Does conceptual thought depend upon individual language, vocabulary and grammar?  Are there tribes and communities where there exists no language that elicits anything but the positive?  What if there was no word for describing an idiot, or a mean, unpleasant person; would we break the new law and immediately recreate such words and refill our empty prescription such that expunging the negative, or any attempt thereof, becomes an activity of futility and exercise of frustration?  Do conceptual constructs exist without words to describe them, or do words and language games impose upon us a reality that would not otherwise exist?

Thus, if a person does something “mean”, and is caught doing it, but we have no vocabulary to describe, confront, or otherwise accuse the person of the wrongdoing, would a shrill scream or a primordial groan be sufficient, or would we have to “invent” a word for the indescribable event?  Or, would the counterintuitive alternative be the case: The event, not having a word to describe it, and thus there would exist no such conceptual construct, therefore means that it does not exist, and thus is not “wrong” because there is no vocabulary or language game to identify it.

Whatever one’s belief on the matter, expunging the negative requires, at a minimum, a deliberative intent to “remain positive”.  That is often easier said than done, especially if you are a Federal employee or U.S. Postal worker who suffers from a medical condition, such that the medical condition prevents the Federal or Postal worker from performing one or more of the essential elements of your Federal or Postal job.  You can certainly attempt to expunge the negative, but the reality is that the underlying medical condition, the harassment at work and the adversarial, hostile atmosphere will continue to exist.

Taking a “real” step – like filing a Federal Disability Retirement application through the U.S. Office of Personnel Management, whether you are under FERS, CSRS or CSRS Offset – is likely a more “realistic” approach, as opposed to relying upon expunging the negative and failing to see the emperor without his clothes.

Sincerely,

Robert R. McGill, Esquire

 

Medical Retirement from Federal Employment: The elixir of life

Is the substance we expunge necessarily the opposite of the positive?  Does the mere fact of expiation denote that which is unwanted, or merely no longer of utility?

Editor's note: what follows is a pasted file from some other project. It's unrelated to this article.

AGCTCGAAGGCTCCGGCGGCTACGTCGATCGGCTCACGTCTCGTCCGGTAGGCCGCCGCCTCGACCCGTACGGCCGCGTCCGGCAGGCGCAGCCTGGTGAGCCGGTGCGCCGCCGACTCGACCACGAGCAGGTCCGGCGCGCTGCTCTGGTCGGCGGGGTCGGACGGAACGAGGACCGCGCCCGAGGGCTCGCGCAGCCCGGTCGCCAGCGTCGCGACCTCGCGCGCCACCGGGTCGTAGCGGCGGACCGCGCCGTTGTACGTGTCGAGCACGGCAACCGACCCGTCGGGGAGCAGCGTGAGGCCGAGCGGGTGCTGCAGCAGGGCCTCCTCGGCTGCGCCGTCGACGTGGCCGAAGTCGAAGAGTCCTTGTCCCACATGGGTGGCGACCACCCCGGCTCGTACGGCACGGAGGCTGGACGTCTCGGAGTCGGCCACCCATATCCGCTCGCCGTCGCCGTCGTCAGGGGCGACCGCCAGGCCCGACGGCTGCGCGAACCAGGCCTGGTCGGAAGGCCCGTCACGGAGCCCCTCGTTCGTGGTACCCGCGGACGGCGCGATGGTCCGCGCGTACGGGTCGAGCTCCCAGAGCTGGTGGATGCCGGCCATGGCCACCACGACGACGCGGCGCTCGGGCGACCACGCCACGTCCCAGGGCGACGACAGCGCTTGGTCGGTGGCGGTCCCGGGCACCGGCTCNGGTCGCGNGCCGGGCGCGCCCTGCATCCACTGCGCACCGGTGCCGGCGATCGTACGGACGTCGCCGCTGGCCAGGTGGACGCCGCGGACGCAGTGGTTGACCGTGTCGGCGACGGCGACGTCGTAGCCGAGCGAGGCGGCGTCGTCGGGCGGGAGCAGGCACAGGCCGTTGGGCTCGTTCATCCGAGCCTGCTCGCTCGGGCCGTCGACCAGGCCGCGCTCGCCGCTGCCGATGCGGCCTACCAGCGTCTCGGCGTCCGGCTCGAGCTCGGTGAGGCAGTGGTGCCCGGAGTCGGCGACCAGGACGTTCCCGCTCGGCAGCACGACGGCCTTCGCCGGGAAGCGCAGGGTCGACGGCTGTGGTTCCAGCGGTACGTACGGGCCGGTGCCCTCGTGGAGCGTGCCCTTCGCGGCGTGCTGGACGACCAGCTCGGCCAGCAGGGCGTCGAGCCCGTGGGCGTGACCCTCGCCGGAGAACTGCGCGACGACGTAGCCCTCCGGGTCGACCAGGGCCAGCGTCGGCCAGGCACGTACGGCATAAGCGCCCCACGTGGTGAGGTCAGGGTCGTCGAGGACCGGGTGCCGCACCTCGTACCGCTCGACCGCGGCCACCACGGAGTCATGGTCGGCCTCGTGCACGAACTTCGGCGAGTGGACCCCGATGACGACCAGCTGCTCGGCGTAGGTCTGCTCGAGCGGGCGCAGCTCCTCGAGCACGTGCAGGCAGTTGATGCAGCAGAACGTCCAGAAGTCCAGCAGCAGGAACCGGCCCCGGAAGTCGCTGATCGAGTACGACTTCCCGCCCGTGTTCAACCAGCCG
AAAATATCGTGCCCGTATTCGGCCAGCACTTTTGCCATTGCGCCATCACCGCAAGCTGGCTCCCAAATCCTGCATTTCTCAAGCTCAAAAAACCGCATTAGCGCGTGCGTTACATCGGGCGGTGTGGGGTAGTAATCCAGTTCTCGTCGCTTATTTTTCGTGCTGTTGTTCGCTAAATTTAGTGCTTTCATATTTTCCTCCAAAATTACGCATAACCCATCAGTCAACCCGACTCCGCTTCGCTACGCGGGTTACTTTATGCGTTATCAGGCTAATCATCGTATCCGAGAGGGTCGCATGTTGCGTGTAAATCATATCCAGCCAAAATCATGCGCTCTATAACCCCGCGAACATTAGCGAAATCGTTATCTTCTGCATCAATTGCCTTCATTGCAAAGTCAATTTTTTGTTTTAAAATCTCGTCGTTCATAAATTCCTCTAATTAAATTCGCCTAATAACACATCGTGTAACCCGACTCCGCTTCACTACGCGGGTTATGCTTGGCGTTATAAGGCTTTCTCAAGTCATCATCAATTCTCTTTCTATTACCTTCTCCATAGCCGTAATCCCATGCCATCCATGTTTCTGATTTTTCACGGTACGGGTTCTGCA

In ancient times, an elixir was considered to be a substance of great desirability; it possessed multiple meanings, including a reference to that substance which was used in alchemy to alter base-metals into the gleaming riches of the natural order found deep beneath the chasms of the earth – gold.  Or, alternatively, it meant the potion or mysterious concoction that prolonged and extended life into an eternity of ecstasy; and in other definitions, a curative medicine that attended to all diseases, corrected every malady felt and balanced the unbalanced humors within the human body.

A further meaning has encompassed the concept of an essential principle – that core of something that provides an Aristotelian connection of all first causes such that when one discovers and comprehends the elixir of life, one has attained a pinnacle of wisdom next to the gods who otherwise mock the foolishness of human suffering and striving.  But back to the original query: What about the waste that is squeezed from the substance we desire – of human detritus, urine, scatological excretions and the leftovers of those thought to be unproductive; are they not necessary in that, without the capacity to expiate, it would rot within the cavities of the human tissue and destroy the very fabric that retains them?

We often fail, at the expense and detriment of our own thoughtlessness, to consider an inversion category of the original posit; we accept, at face value, that human functions of expiation and riddance constitutes just that – of throwing away, expunging, extricating and discarding – as a categorization we simplify into elementary concepts: what we consume and embrace is “good”, and that which we expiate is “bad”.

Thus do we build toilets in unassuming locations within a residence; outhouses are just that – some dilapidated structure constructed away from the home, and somewhat upwind from the wind currents that carry the daily odors of life’s contrariness.  But is that the proper way to view things?  Should we not, instead, liken our activities to that which a messianic proverb once elicited: How we treat the least among us reflects the true character of our inner nature?

Inversion thinking is a process that is too often overlooked, and because of this, we often walk through life passing by opportunities and gifts otherwise there to be accepted.